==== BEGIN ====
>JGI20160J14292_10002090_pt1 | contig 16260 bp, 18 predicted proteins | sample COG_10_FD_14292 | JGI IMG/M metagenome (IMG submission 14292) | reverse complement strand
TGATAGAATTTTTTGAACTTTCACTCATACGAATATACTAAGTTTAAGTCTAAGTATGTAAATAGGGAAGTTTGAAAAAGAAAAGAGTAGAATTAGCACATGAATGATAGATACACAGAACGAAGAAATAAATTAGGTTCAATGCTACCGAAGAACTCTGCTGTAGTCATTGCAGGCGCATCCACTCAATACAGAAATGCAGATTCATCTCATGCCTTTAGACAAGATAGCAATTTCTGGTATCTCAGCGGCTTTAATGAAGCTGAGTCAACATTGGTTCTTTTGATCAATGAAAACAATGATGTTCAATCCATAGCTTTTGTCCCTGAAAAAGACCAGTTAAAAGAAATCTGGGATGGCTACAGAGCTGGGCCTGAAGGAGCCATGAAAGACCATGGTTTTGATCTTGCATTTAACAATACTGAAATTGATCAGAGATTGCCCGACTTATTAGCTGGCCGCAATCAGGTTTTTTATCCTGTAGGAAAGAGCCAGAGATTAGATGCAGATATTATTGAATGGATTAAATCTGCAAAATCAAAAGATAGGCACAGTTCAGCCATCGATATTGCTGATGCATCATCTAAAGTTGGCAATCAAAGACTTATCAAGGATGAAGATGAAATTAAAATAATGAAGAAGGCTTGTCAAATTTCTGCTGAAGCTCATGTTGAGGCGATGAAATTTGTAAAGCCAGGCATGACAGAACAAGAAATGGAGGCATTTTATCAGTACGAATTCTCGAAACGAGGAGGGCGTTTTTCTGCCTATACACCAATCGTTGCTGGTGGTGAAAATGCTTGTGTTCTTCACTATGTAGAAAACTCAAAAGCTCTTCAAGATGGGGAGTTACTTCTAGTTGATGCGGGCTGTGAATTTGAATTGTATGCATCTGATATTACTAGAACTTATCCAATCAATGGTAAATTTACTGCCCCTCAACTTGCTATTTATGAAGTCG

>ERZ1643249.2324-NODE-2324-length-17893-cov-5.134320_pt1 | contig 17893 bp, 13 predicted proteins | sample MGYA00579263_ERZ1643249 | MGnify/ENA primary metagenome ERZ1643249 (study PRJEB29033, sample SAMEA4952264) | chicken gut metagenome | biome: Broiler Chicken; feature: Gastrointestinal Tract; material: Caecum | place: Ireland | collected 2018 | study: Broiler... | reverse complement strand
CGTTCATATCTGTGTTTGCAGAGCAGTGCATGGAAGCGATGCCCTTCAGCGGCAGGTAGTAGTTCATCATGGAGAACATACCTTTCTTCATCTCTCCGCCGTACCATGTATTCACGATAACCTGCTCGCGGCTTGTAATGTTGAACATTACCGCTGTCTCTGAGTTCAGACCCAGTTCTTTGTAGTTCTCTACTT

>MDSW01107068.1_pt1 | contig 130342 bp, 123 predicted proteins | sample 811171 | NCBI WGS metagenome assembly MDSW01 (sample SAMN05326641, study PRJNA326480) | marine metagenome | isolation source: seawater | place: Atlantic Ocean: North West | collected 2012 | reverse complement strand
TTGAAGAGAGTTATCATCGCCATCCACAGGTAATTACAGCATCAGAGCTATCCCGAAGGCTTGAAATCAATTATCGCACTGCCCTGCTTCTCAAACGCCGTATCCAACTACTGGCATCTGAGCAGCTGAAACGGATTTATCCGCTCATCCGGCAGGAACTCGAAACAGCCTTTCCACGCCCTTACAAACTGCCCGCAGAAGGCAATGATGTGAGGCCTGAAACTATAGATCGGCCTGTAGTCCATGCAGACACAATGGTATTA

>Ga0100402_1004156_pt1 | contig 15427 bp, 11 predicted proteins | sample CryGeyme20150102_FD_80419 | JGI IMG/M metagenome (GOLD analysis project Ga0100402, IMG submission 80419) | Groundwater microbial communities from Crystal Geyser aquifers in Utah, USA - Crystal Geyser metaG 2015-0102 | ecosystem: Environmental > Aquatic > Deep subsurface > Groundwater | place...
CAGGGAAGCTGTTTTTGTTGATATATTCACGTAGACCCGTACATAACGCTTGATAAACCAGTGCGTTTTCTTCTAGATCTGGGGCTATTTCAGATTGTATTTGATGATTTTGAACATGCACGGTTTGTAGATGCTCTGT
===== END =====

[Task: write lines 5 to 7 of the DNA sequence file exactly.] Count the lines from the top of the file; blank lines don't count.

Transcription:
>MDSW01107068.1_pt1 | contig 130342 bp, 123 predicted proteins | sample 811171 | NCBI WGS metagenome assembly MDSW01 (sample SAMN05326641, study PRJNA326480) | marine metagenome | isolation source: seawater | place: Atlantic Ocean: North West | collected 2012 | reverse complement strand
TTGAAGAGAGTTATCATCGCCATCCACAGGTAATTACAGCATCAGAGCTATCCCGAAGGCTTGAAATCAATTATCGCACTGCCCTGCTTCTCAAACGCCGTATCCAACTACTGGCATCTGAGCAGCTGAAACGGATTTATCCGCTCATCCGGCAGGAACTCGAAACAGCCTTTCCACGCCCTTACAAACTGCCCGCAGAAGGCAATGATGTGAGGCCTGAAACTATAGATCGGCCTGTAGTCCATGCAGACACAATGGTATTA

>Ga0100402_1004156_pt1 | contig 15427 bp, 11 predicted proteins | sample CryGeyme20150102_FD_80419 | JGI IMG/M metagenome (GOLD analysis project Ga0100402, IMG submission 80419) | Groundwater microbial communities from Crystal Geyser aquifers in Utah, USA - Crystal Geyser metaG 2015-0102 | ecosystem: Environmental > Aquatic > Deep subsurface > Groundwater | place...